What's not understandable is why Matt Cassel is escaping criticism this week. Where is the outrage over what was one of his worst games in 2009?
If you just looked at a box score, it might seem like Cassel played an average game and succumbed to insurmountable odds (terrible defense) like the rest of his offensive teammates. There's nothing about a 19-of-31, 178-yard, one-touchdown, one-interception performance that screams "WE NEED A NEW QUARTERBACK!"
But when you look at what really happened in San Diego, it becomes evident that just like the last time the Chiefs played the Chargers, Cassel failed his teammates. A month passed between Kansas City's 37-7 and 43-14 losses, but apparently not much changed under center. In fact, you can argue things got worse.
In Kansas City's initial meeting with San Diego, Cassel's inaccurate passing blew an opportunity for the Chiefs to get back into the game. This time, sheer boneheaded plays from Cassel essentially gave the game away, and it didn't take a genius to see the Chiefs weren't going to get back in it with the way he was flinging the ball around.
We'll begin with Cassel's first-quarter interception. Maybe you don't want to lay the blame at his feet, considering it was a tipped pass. But as beat writer Pat Clifton pointed out following Sunday's game, this variety of tipped pass should never happen. This one was on Cassel and no one else.
Cassel nailed a defensive lineman right in the helmet. This type of error simply doesn't happen to good quarterbacks who know how to release the ball at the proper angle. Cassel practically sidearmed this throw, and considering the lineman wasn't even attempting to block his pass, it's inexcusable. Even worse, Cassel was throwing to a 6-foot-8 target (Brad Cottam) running a two-yard route on third and long. The interception was the result of a boneheaded play made in pursuit of a lost cause.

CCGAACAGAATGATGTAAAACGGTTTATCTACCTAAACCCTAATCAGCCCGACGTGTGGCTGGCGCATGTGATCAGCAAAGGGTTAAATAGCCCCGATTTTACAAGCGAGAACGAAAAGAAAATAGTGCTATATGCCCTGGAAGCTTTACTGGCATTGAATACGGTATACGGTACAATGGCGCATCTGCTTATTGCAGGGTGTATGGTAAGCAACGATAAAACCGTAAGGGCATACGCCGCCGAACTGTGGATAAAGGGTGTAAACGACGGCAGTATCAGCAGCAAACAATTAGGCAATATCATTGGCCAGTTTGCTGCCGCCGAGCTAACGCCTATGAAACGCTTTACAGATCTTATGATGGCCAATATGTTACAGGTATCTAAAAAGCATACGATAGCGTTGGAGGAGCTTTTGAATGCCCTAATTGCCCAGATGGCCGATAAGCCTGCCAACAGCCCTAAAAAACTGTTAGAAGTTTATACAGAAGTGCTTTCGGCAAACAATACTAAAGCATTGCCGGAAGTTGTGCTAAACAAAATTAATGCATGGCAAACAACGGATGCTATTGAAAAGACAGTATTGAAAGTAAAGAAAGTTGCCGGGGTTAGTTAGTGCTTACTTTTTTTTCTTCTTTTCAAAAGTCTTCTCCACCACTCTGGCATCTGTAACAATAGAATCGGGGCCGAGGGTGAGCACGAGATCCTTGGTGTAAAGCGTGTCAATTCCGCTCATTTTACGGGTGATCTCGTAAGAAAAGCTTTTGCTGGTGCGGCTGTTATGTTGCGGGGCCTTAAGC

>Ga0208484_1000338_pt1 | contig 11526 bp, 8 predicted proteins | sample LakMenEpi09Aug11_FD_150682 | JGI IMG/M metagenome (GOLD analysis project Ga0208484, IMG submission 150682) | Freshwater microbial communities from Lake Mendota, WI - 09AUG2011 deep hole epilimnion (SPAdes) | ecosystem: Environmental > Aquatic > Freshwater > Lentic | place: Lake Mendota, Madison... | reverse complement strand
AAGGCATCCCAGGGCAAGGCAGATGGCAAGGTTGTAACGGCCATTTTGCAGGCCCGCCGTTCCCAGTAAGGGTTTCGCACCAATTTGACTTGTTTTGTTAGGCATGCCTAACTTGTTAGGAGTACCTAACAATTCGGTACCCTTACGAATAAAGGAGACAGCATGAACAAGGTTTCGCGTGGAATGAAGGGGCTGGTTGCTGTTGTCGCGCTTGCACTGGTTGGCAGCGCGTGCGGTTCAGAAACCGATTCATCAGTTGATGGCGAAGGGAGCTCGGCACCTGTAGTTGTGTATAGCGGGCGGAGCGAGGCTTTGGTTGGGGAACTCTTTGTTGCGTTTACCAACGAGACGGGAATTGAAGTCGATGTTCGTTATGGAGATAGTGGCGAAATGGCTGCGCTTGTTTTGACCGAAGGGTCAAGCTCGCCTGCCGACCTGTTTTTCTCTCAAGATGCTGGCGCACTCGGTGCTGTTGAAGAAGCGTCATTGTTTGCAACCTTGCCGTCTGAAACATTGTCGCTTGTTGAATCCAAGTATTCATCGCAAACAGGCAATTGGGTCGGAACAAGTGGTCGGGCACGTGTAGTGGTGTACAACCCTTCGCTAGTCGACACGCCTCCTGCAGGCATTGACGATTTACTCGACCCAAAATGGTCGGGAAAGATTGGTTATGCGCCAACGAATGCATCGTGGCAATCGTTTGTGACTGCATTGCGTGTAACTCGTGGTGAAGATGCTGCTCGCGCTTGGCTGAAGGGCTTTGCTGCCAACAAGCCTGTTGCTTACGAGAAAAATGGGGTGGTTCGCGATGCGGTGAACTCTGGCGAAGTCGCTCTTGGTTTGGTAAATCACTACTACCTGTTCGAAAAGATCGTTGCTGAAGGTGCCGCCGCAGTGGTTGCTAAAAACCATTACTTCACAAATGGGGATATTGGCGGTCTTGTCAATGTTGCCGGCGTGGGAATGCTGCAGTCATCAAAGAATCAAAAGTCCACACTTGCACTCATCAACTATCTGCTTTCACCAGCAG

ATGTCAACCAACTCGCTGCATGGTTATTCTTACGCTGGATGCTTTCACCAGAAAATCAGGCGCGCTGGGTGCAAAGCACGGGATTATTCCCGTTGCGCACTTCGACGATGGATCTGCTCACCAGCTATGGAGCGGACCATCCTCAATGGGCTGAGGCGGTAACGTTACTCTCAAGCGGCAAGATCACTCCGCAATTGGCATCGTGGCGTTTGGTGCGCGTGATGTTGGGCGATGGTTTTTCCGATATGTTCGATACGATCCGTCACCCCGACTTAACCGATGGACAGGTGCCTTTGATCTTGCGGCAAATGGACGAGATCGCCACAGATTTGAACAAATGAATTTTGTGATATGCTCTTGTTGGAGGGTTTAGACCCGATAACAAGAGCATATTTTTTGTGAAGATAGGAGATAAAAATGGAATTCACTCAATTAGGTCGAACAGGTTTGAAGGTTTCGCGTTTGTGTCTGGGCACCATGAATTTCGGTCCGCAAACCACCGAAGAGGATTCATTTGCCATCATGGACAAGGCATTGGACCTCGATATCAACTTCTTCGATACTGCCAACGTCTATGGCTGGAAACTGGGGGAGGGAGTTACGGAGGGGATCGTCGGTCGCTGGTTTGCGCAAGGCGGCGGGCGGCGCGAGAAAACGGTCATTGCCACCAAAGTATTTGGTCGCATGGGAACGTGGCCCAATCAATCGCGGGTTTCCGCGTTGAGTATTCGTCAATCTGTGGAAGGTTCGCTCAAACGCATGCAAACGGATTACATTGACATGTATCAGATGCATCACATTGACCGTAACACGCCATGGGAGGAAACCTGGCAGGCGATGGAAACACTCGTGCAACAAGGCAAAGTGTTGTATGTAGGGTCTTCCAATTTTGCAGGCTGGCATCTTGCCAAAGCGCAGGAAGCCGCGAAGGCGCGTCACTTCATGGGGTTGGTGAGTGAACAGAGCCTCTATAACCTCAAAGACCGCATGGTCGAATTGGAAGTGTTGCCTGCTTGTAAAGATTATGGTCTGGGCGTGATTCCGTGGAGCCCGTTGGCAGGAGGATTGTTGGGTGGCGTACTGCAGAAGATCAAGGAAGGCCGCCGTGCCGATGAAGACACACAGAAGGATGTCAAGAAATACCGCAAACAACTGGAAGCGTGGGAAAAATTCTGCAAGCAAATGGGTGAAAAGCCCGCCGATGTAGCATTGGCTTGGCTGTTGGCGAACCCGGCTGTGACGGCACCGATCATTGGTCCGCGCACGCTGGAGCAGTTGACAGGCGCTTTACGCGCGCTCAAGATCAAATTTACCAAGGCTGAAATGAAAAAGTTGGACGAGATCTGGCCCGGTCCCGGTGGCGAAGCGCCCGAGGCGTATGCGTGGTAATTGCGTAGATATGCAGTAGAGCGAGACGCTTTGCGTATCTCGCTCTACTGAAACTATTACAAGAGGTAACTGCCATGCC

That gifted the Chargers with a short field which they easily turned into a 7-0 lead. We can blame other people – defenders, Charles - for what happened between that point and Cassel's next turnover, but there's no question that his second inexcusable blunder ended any realistic chance the Chiefs had at winning the game.
Cassel's fumble just before halftime, which was returned for a touchdown, might be excused by some as a freak occurrence. The ball just squirted out of his hand as he began his throwing motion. Why is that his fault?
I'll tell you why – he's a bad quarterback. You might want to give him a pass for his game-ending turnover but at this point, after 10 starts, it's fairly obvious there is something seriously off in Cassel's game. His butterfingers screw-up is no different than all the other bad things that have happened to other bad quarterbacks throughout NFL history. It might as well have happened to Ryan Leaf, Joey Harrington or Tim Couch.
Bad things happen to bad quarterbacks. Bad things keep happening to Matt Cassel. You can make all the excuses you want, but if it looks like a duck, swims like a duck and quacks like a duck, guess what? It's a duck with a $63 million contract.
And speaking of ducks (in this case the wounded variety), we don't even have to limit our San Diego post-mortem to Quack Cassel's turnovers. The same issue that plagued him in Week 7 against the Chargers – terrible accuracy – again reared its ugly head Sunday. On KC's first possession, Cassel threw an off-target pass towards Lance Long, forcing the receiver to make a sliding catch. Instead of picking up a first down, Long was stopped short, and after a failed third-down conversion on the next snap, the Chiefs punted. That's the kind of mistake that doesn't show up in the box score.